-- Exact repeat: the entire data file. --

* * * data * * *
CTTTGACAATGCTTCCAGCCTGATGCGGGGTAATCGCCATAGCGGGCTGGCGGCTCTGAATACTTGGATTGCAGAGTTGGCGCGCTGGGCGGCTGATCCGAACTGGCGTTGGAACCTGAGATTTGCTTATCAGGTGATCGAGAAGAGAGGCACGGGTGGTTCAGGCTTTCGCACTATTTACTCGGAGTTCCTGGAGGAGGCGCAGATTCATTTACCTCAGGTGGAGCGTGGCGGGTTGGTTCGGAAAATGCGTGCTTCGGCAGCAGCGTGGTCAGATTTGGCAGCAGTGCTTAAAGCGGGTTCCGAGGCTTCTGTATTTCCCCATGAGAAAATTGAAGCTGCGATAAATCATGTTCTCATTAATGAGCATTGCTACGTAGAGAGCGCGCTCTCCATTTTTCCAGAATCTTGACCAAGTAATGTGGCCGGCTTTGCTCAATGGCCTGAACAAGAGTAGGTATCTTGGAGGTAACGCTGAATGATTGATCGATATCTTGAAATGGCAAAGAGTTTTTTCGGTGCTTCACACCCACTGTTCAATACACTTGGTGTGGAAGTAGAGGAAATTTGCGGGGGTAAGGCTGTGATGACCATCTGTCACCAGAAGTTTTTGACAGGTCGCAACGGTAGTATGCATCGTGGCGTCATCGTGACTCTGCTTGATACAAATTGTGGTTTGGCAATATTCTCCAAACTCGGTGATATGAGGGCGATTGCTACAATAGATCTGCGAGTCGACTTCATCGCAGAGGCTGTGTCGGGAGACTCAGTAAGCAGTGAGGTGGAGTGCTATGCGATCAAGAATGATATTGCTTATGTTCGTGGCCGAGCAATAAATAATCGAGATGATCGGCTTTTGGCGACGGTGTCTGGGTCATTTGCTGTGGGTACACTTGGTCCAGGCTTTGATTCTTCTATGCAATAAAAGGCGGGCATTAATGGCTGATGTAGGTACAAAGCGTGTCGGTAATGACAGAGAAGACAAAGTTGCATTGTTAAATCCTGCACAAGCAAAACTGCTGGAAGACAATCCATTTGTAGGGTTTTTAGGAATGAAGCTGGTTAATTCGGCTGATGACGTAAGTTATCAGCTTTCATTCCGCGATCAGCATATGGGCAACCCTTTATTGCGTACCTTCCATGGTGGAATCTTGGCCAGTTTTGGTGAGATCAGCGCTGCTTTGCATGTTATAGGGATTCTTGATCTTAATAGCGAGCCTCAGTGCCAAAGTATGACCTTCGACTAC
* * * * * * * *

CTTTGACAATGCTTCCAGCCTGATGCGGGGTAATCGCCATAGCGGGCTGGCGGCTCTGAATACTTGGATTGCAGAGTTGGCGCGCTGGGCGGCTGATCCGAACTGGCGTTGGAACCTGAGATTTGCTTATCAGGTGATCGAGAAGAGAGGCACGGGTGGTTCAGGCTTTCGCACTATTTACTCGGAGTTCCTGGAGGAGGCGCAGATTCATTTACCTCAGGTGGAGCGTGGCGGGTTGGTTCGGAAAATGCGTGCTTCGGCAGCAGCGTGGTCAGATTTGGCAGCAGTGCTTAAAGCGGGTTCCGAGGCTTCTGTATTTCCCCATGAGAAAATTGAAGCTGCGATAAATCATGTTCTCATTAATGAGCATTGCTACGTAGAGAGCGCGCTCTCCATTTTTCCAGAATCTTGACCAAGTAATGTGGCCGGCTTTGCTCAATGGCCTGAACAAGAGTAGGTATCTTGGAGGTAACGCTGAATGATTGATCGATATCTTGAAATGGCAAAGAGTTTTTTCGGTGCTTCACACCCACTGTTCAATACACTTGGTGTGGAAGTAGAGGAAATTTGCGGGGGTAAGGCTGTGATGACCATCTGTCACCAGAAGTTTTTGACAGGTCGCAACGGTAGTATGCATCGTGGCGTCATCGTGACTCTGCTTGATACAAATTGTGGTTTGGCAATATTCTCCAAACTCGGTGATATGAGGGCGATTGCTACAATAGATCTGCGAGTCGACTTCATCGCAGAGGCTGTGTCGGGAGACTCAGTAAGCAGTGAGGTGGAGTGCTATGCGATCAAGAATGATATTGCTTATGTTCGTGGCCGAGCAATAAATAATCGAGATGATCGGCTTTTGGCGACGGTGTCTGGGTCATTTGCTGTGGGTACACTTGGTCCAGGCTTTGATTCTTCTATGCAATAAAAGGCGGGCATTAATGGCTGATGTAGGTACAAAGCGTGTCGGTAATGACAGAGAAGACAAAGTTGCATTGTTAAATCCTGCACAAGCAAAACTGCTGGAAGACAATCCATTTGTAGGGTTTTTAGGAATGAAGCTGGTTAATTCGGCTGATGACGTAAGTTATCAGCTTTCATTCCGCGATCAGCATATGGGCAACCCTTTATTGCGTACCTTCCATGGTGGAATCTTGGCCAGTTTTGGTGAGATCAGCGCTGCTTTGCATGTTATAGGGATTCTTGATCTTAATAGCGAGCCTCAGTGCCAAAGTATGACCTTCGACTAC